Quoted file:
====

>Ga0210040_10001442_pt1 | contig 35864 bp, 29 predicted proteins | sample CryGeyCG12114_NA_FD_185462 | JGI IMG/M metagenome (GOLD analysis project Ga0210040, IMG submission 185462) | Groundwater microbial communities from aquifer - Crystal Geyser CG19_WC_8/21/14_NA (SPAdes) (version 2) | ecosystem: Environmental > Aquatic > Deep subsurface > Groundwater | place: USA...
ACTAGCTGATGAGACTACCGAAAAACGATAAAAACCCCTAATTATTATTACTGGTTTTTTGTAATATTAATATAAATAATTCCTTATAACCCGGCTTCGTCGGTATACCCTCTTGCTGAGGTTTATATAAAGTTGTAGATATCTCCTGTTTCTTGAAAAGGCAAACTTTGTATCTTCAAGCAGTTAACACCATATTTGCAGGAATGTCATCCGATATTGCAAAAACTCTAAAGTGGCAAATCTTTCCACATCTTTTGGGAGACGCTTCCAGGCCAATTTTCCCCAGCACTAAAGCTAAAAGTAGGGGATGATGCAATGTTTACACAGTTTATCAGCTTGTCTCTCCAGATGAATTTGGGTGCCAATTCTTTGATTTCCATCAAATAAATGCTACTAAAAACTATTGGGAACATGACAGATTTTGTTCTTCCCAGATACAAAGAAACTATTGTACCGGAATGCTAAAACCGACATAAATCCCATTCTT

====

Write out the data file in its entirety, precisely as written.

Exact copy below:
>Ga0210040_10001442_pt1 | contig 35864 bp, 29 predicted proteins | sample CryGeyCG12114_NA_FD_185462 | JGI IMG/M metagenome (GOLD analysis project Ga0210040, IMG submission 185462) | Groundwater microbial communities from aquifer - Crystal Geyser CG19_WC_8/21/14_NA (SPAdes) (version 2) | ecosystem: Environmental > Aquatic > Deep subsurface > Groundwater | place: USA...
ACTAGCTGATGAGACTACCGAAAAACGATAAAAACCCCTAATTATTATTACTGGTTTTTTGTAATATTAATATAAATAATTCCTTATAACCCGGCTTCGTCGGTATACCCTCTTGCTGAGGTTTATATAAAGTTGTAGATATCTCCTGTTTCTTGAAAAGGCAAACTTTGTATCTTCAAGCAGTTAACACCATATTTGCAGGAATGTCATCCGATATTGCAAAAACTCTAAAGTGGCAAATCTTTCCACATCTTTTGGGAGACGCTTCCAGGCCAATTTTCCCCAGCACTAAAGCTAAAAGTAGGGGATGATGCAATGTTTACACAGTTTATCAGCTTGTCTCTCCAGATGAATTTGGGTGCCAATTCTTTGATTTCCATCAAATAAATGCTACTAAAAACTATTGGGAACATGACAGATTTTGTTCTTCCCAGATACAAAGAAACTATTGTACCGGAATGCTAAAACCGACATAAATCCCATTCTT